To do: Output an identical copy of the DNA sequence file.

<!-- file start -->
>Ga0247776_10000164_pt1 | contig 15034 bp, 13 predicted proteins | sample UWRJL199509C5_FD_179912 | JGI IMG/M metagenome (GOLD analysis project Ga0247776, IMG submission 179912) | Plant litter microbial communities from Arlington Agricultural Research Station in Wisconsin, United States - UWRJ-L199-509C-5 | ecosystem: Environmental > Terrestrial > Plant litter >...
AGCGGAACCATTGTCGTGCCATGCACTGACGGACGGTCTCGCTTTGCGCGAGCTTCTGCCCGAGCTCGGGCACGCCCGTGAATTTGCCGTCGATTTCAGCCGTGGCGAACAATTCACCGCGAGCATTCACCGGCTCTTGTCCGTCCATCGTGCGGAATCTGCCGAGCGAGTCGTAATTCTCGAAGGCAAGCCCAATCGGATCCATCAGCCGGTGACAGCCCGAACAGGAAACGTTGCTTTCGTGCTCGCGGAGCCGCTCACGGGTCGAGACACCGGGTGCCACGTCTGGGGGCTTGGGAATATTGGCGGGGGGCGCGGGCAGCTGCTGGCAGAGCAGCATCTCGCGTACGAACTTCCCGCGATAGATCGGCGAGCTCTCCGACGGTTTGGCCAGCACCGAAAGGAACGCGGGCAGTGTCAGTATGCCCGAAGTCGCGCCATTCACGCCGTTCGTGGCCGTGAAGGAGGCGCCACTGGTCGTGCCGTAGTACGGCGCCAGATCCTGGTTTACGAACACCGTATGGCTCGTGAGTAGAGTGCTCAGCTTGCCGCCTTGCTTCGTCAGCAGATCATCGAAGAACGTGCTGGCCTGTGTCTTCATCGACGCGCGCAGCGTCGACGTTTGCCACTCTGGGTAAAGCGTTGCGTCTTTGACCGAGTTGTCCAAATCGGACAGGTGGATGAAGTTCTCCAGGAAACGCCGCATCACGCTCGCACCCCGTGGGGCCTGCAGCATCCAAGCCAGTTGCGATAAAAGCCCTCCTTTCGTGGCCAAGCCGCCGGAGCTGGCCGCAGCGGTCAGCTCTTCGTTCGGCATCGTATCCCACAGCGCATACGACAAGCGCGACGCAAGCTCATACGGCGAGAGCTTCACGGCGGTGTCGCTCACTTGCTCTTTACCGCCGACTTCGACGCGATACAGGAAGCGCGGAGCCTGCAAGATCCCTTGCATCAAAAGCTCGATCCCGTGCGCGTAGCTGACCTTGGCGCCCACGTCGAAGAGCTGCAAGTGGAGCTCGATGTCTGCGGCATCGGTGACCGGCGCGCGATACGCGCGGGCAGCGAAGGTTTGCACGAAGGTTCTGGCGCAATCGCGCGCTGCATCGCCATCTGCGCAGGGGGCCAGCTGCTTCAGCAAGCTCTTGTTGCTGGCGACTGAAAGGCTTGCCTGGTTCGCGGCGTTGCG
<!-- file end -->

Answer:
>Ga0247776_10000164_pt1 | contig 15034 bp, 13 predicted proteins | sample UWRJL199509C5_FD_179912 | JGI IMG/M metagenome (GOLD analysis project Ga0247776, IMG submission 179912) | Plant litter microbial communities from Arlington Agricultural Research Station in Wisconsin, United States - UWRJ-L199-509C-5 | ecosystem: Environmental > Terrestrial > Plant litter >...
AGCGGAACCATTGTCGTGCCATGCACTGACGGACGGTCTCGCTTTGCGCGAGCTTCTGCCCGAGCTCGGGCACGCCCGTGAATTTGCCGTCGATTTCAGCCGTGGCGAACAATTCACCGCGAGCATTCACCGGCTCTTGTCCGTCCATCGTGCGGAATCTGCCGAGCGAGTCGTAATTCTCGAAGGCAAGCCCAATCGGATCCATCAGCCGGTGACAGCCCGAACAGGAAACGTTGCTTTCGTGCTCGCGGAGCCGCTCACGGGTCGAGACACCGGGTGCCACGTCTGGGGGCTTGGGAATATTGGCGGGGGGCGCGGGCAGCTGCTGGCAGAGCAGCATCTCGCGTACGAACTTCCCGCGATAGATCGGCGAGCTCTCCGACGGTTTGGCCAGCACCGAAAGGAACGCGGGCAGTGTCAGTATGCCCGAAGTCGCGCCATTCACGCCGTTCGTGGCCGTGAAGGAGGCGCCACTGGTCGTGCCGTAGTACGGCGCCAGATCCTGGTTTACGAACACCGTATGGCTCGTGAGTAGAGTGCTCAGCTTGCCGCCTTGCTTCGTCAGCAGATCATCGAAGAACGTGCTGGCCTGTGTCTTCATCGACGCGCGCAGCGTCGACGTTTGCCACTCTGGGTAAAGCGTTGCGTCTTTGACCGAGTTGTCCAAATCGGACAGGTGGATGAAGTTCTCCAGGAAACGCCGCATCACGCTCGCACCCCGTGGGGCCTGCAGCATCCAAGCCAGTTGCGATAAAAGCCCTCCTTTCGTGGCCAAGCCGCCGGAGCTGGCCGCAGCGGTCAGCTCTTCGTTCGGCATCGTATCCCACAGCGCATACGACAAGCGCGACGCAAGCTCATACGGCGAGAGCTTCACGGCGGTGTCGCTCACTTGCTCTTTACCGCCGACTTCGACGCGATACAGGAAGCGCGGAGCCTGCAAGATCCCTTGCATCAAAAGCTCGATCCCGTGCGCGTAGCTGACCTTGGCGCCCACGTCGAAGAGCTGCAAGTGGAGCTCGATGTCTGCGGCATCGGTGACCGGCGCGCGATACGCGCGGGCAGCGAAGGTTTGCACGAAGGTTCTGGCGCAATCGCGCGCTGCATCGCCATCTGCGCAGGGGGCCAGCTGCTTCAGCAAGCTCTTGTTGCTGGCGACTGAAAGGCTTGCCTGGTTCGCGGCGTTGCG